I’ve seen marriages crumble because partners’ hubris cause them to take advantage of their spouses for too long. I’ve seen ministers fail morally because hubris blinded them to their own weakness. Hubris that develops in leaders when they find success is the reason behind the destruction of governments, corporations, and even churches.  Here’s God’s warning: “So, if you think you are standing firm, be careful that you don’t fall!” (1 Corinthians 10:12, NIV)
Humility is a character trait that must be cultivated. Disciple we must remember that pride makes us an enemy of God, who will not share His glory or authority! “Clothe yourselves with humility toward one another, because, “God opposes the proud but gives grace to the humble.” (1 Peter 5:5, NIV)  The Lord Himself, though full of magnificence, is also humble. God, humble? Yes! “The high and lofty one who lives in eternity, the Holy One, says this: “I live in the high and holy place with those whose spirits are contrite and humble. I restore the crushed spirit of the humble and revive the courage of those with repentant hearts.” (Isaiah 57:15, NLT) A prideful person will not voluntarily associate with those who are weak, failing, or rejected. A humble man lifts them up.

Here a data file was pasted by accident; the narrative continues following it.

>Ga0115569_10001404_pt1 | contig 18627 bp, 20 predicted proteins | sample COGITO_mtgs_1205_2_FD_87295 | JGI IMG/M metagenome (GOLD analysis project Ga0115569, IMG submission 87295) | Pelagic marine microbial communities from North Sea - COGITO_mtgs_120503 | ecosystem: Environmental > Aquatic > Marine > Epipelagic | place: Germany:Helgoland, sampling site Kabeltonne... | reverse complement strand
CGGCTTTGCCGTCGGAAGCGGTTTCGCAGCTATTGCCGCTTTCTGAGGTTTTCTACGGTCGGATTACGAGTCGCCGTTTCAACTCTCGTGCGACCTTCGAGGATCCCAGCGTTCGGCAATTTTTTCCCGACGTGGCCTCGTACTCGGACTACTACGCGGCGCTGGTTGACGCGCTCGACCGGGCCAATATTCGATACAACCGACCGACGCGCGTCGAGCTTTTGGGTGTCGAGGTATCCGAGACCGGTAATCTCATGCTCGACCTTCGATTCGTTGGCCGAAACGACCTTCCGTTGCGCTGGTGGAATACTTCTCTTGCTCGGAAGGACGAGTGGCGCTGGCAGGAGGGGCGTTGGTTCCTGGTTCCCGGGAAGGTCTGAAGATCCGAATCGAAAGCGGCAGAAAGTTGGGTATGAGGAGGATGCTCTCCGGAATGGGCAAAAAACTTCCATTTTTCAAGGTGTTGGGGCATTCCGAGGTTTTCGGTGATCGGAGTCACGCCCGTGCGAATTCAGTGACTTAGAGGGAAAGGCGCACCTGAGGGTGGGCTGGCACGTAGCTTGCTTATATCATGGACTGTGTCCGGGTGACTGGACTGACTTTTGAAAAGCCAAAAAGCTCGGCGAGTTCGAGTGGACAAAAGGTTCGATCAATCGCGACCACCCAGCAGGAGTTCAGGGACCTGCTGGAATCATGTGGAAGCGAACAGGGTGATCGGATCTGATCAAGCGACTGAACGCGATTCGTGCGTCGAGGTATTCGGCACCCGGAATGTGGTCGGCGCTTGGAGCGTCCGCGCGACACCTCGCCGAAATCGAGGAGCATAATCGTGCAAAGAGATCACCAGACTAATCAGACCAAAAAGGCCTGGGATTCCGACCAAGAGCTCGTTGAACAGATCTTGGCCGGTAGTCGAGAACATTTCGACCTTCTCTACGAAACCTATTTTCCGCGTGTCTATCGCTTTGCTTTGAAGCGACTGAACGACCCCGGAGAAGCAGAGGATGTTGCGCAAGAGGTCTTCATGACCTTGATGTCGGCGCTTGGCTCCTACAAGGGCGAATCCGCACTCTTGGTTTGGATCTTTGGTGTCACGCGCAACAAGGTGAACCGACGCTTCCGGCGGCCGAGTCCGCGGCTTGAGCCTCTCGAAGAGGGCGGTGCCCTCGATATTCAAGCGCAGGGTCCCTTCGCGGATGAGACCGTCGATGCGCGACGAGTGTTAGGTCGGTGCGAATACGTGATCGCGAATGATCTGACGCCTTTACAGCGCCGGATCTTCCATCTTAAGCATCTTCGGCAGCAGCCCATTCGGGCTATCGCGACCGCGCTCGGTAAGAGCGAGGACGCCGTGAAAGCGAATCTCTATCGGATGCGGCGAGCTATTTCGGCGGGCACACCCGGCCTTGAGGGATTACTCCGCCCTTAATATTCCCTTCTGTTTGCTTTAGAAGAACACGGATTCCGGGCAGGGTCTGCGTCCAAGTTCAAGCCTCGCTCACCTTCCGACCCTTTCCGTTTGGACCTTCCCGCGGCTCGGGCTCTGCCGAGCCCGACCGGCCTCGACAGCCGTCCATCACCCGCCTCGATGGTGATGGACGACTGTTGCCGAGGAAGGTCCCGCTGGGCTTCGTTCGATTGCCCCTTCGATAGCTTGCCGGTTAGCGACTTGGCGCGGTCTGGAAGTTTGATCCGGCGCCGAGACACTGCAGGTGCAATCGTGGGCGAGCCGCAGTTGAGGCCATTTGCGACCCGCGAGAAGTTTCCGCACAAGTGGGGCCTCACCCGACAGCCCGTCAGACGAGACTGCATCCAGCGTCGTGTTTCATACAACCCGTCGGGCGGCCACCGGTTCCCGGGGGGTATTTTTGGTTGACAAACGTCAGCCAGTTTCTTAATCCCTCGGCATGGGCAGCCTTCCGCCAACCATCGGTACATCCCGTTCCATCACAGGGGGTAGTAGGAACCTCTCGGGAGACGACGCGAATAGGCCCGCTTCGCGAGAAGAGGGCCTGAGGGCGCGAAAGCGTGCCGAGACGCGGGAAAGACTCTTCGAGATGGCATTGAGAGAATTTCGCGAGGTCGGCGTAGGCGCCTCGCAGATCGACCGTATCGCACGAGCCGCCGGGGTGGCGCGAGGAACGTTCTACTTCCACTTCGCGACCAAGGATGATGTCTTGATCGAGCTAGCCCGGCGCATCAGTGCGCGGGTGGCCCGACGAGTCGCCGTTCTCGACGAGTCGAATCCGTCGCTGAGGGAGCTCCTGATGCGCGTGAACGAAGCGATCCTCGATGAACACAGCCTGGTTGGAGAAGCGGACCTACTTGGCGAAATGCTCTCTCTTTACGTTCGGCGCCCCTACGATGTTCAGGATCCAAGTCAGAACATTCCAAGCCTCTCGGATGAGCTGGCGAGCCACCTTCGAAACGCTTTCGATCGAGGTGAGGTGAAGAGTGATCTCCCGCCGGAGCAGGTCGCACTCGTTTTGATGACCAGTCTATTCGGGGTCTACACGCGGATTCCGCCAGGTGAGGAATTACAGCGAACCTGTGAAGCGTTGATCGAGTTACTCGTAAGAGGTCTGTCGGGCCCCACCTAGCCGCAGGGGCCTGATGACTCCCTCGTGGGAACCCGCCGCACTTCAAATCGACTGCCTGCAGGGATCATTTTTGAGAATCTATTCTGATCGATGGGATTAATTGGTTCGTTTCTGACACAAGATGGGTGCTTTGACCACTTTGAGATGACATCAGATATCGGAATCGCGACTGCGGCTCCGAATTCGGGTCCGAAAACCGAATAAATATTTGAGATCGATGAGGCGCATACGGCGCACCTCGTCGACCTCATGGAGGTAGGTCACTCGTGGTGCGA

Accomplishment or recognition will not bring on hubris in anyone who realizes that he is who he is only because of the grace of God.  When we feel ourselves becoming impressed with by ourselves, this question needs to come to the forefront of our minds: “Who makes you different from anyone else? What do you have that you did not receive? And if you did receive it, why do you boast as though you did not?(1 Corinthians 4:7). “Do nothing out of selfish ambition or vain conceit,” Paul wrote, “but in humility consider others better than yourselves” (Philippians 2:3)